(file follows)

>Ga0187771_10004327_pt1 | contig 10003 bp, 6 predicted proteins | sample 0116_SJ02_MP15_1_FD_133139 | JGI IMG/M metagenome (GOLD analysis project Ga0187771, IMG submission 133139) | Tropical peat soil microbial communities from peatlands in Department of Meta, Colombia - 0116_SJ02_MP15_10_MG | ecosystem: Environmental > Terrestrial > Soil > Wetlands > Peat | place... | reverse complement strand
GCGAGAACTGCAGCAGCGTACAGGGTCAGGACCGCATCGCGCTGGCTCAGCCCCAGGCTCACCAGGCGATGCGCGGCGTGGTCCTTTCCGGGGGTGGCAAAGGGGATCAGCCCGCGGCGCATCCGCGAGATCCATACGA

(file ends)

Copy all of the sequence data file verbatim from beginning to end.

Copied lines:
>Ga0187771_10004327_pt1 | contig 10003 bp, 6 predicted proteins | sample 0116_SJ02_MP15_1_FD_133139 | JGI IMG/M metagenome (GOLD analysis project Ga0187771, IMG submission 133139) | Tropical peat soil microbial communities from peatlands in Department of Meta, Colombia - 0116_SJ02_MP15_10_MG | ecosystem: Environmental > Terrestrial > Soil > Wetlands > Peat | place... | reverse complement strand
GCGAGAACTGCAGCAGCGTACAGGGTCAGGACCGCATCGCGCTGGCTCAGCCCCAGGCTCACCAGGCGATGCGCGGCGTGGTCCTTTCCGGGGGTGGCAAAGGGGATCAGCCCGCGGCGCATCCGCGAGATCCATACGA